In order to participate in Bitcoin, it requires conviction. Conviction requires understanding. Bitaroo wants to help you on your Bitcoin journey, getting you to a point where Bitcoin goes from counter-intuitive to hyper-intuitive.
This is the second part of a three-part series entitled “Why Bitcoin?”. In the first part, we examined the question of money, specifically what it is and its history. This is crucial to developing a sound understanding of Bitcoin and we recommend you read it first, before diving into this article.
The Problem Bitcoin Solves
As Part 1 outlined, in the past, we had the gold standard where the value of money was intrinsically linked to a quantity of gold. Issuers of money were therefore constrained in their ability to create more money by having to have it backed by gold. Fiat currency, by contrast, has no such constraints as its value is based entirely on trust and by decree, meaning its supply is easy to increase, the effect of which is that it tends to debase over time.
The Problem of Currency Debasement
Inflation is tax without legislation. Margaret Thatcher called it “the parent of unemployment and the unseen robber of those who have saved”.
As free human beings, we have finite time on earth available to exchange our limited resources (time and energy) for monetary goods. We want to store our time and energy in monetary goods that preserve purchasing power over time. Fiat currency is inflationary by design. By debasing your savings, inflation serves to undermine the time and energy you spent acquiring such goods. It fundamentally undermines your endeavours and prevents you from storing and retaining wealth into the future.
This is the key problem that Bitcoin fundamentally aims to solve.
Let’s Talk About Bitcoin
Bitcoin was established by Satoshi Nakamoto (“Satoshi”) in 2009 in the wake of the 2008 GFC. Satoshi provided an alternative solution to the centralised, debt-based fiat monetary system and the moral hazard posed by quantitative easing (to the layperson “money printing”) and currency debasement. Through a combination of cryptography, mathematics and blockchain technology, he created the world’s hardest, soundest and fully decentralised monetary asset, Bitcoin.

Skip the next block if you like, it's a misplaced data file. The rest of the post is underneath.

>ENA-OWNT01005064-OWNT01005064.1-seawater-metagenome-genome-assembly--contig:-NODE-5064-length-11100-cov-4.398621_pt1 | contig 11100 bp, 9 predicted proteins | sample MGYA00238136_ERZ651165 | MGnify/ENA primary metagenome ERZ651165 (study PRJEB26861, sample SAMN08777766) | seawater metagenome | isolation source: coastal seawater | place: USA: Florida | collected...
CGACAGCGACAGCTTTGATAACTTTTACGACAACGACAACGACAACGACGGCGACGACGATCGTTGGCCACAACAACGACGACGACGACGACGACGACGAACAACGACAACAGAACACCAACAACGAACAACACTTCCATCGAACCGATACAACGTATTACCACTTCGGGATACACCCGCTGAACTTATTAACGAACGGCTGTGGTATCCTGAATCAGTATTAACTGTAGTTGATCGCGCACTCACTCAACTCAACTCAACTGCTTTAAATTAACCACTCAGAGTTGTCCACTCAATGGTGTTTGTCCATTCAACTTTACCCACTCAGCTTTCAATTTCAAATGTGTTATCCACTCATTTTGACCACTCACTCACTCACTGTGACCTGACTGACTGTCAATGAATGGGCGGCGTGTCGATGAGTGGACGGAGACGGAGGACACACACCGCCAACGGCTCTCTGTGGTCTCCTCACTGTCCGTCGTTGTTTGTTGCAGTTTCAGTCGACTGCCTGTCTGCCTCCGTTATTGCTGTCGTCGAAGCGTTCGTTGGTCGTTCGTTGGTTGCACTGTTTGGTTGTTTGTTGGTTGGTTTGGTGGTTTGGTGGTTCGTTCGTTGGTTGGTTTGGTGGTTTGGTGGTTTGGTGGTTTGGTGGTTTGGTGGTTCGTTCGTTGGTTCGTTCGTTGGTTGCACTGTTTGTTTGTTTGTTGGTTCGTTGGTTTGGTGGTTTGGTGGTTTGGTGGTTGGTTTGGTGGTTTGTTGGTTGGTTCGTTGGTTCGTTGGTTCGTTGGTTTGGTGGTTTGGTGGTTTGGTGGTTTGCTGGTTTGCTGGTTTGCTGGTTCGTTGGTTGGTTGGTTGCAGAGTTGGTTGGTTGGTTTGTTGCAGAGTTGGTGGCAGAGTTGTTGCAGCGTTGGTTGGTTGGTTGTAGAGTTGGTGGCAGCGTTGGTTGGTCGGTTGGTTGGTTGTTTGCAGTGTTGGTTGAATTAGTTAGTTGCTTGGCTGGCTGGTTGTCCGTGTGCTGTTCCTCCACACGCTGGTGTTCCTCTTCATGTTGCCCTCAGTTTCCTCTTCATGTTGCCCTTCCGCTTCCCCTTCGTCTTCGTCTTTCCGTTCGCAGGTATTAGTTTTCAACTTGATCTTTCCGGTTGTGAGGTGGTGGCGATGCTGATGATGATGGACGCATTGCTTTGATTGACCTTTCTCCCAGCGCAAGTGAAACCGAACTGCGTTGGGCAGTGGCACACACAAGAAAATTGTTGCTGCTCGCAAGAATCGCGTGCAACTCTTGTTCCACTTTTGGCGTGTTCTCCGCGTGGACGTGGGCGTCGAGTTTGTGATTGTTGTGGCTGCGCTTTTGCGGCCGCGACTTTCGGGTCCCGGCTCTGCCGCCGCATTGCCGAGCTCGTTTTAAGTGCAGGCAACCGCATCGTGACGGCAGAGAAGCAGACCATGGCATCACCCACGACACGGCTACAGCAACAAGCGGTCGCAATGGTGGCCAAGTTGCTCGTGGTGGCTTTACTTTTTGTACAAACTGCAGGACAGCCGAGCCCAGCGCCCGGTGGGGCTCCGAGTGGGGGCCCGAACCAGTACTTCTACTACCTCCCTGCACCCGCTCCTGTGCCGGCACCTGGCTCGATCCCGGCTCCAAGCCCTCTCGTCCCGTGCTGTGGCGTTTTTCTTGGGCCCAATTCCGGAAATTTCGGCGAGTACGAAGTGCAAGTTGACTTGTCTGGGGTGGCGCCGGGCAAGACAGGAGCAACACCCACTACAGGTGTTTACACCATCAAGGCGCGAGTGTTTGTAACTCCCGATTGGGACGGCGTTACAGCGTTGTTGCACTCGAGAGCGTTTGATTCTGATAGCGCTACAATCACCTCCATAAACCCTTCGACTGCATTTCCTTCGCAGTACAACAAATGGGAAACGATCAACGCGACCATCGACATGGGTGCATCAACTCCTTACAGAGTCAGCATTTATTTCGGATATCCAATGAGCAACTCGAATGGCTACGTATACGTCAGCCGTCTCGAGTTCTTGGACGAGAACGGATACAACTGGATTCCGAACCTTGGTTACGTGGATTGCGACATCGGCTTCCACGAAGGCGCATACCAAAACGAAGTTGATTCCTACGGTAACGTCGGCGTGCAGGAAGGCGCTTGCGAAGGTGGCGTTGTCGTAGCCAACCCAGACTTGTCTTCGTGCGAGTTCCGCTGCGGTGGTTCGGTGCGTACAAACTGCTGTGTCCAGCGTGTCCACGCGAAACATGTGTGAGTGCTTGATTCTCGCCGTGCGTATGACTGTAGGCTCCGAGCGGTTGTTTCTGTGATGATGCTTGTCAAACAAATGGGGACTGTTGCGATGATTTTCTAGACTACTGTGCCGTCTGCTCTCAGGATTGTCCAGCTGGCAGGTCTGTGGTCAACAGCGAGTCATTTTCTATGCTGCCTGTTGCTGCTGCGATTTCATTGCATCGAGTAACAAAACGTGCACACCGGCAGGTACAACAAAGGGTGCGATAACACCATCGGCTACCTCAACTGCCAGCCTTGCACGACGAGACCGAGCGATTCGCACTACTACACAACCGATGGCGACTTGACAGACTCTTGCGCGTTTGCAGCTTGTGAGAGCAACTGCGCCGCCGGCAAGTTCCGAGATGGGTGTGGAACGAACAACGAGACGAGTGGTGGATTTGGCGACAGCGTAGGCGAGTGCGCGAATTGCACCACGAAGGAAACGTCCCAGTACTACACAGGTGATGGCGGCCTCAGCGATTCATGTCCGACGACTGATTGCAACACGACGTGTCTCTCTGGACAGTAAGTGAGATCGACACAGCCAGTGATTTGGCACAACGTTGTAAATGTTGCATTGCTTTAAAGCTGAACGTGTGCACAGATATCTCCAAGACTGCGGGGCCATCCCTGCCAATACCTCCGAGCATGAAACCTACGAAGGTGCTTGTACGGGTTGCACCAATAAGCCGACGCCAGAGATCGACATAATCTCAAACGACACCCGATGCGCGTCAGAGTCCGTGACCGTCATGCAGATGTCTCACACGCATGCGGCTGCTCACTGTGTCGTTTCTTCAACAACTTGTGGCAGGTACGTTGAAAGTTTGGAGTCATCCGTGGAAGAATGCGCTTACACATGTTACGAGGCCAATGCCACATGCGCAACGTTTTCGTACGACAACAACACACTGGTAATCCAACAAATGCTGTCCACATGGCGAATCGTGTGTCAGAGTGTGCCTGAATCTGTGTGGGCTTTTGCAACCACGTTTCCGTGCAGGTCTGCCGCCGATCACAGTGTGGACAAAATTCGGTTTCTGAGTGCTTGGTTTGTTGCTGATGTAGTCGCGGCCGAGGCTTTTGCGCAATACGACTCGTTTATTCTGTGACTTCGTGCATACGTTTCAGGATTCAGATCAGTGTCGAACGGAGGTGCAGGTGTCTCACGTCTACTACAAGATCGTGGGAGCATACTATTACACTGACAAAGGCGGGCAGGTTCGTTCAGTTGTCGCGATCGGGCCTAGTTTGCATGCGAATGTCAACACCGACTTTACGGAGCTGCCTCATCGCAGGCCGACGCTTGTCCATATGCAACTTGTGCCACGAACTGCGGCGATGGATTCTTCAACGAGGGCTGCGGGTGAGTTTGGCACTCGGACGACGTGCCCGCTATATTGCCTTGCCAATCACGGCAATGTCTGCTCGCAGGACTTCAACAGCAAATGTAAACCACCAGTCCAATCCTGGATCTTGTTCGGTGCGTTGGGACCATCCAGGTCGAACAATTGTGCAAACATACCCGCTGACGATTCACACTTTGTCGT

Confusingly, “Bitcoin” (capitalised “B”) refers to the decentralised peer-to-peer network or protocol, whilst “bitcoin" (small “b”) is the underlying currency or digital asset that can transferred on the network.
Bitcoin is the antithesis to the mechanics of the existing financial system where central banks control monetary policy, commercial banks custody assets and payment processors facilitate consumer transactions.
Unlike fiat currency, Bitcoin has no central bank or single administrator, and bitcoins (or fractions thereof, known as “Satoshis”) can be sent peer-to-peer on the network without the need for intermediaries.
Transactions are verified by network nodes through cryptography and recorded in a public distributed ledger (the blockchain). The network remains secure through a process known as mining, where transactions are validated and in exchange, “miners” are rewarded with newly minted bitcoins at a predetermined rate.
Read more: Best BTC WalletsCompared to the current financial system, Bitcoin has no centralised authority with the ability to influence the supply as the software is written to provide that there only ever will be 21 million bitcoins. Each bitcoin comprises of 100,000 million Satoshis (or “Sats”). Bitcoin’s inflation rate is currently just under 2%, however this will reduce dramatically in time until the last bitcoin is mined in around 2140. Bitcoin’s supply curve (or monetary policy) is entirely predictable as is baked into the code.
With a fixed supply and a predictable monetary policy, Bitcoin’s value cannot be inflated away through increased supply. This is perhaps its best quality and one that makes it arguably the best form of money created to date – an innately scarce, divisible, transferable, verifiable and fungible form of money incapable of centralised debasement or confiscation.
Another key differentiating feature of the Bitcoin network is its decentralised nature which allows for both self-custody of digital assets (eliminating banks) and the facilitation of swift, securely encrypted transfer of value (bitcoins) directly, peer-to-peer, across jurisdictions, eliminating the need for third party payment processors. Its decentralised nature means that it cannot be inflated away or confiscated, because no one person, company, or government controls it.
Closing CommentsIn short, Bitcoin seeks to cure the ills imposed by the modern debt-based fiat financial system – inflation, rent-seeking intermediaries and censorship. Inflation is wealth destruction and Bitcoin is its kryptonite.
In Part 3, we’ll dive into the investment case for Bitcoin, specifically why everyone should at least consider having a small portion of their wealth stored in Bitcoin.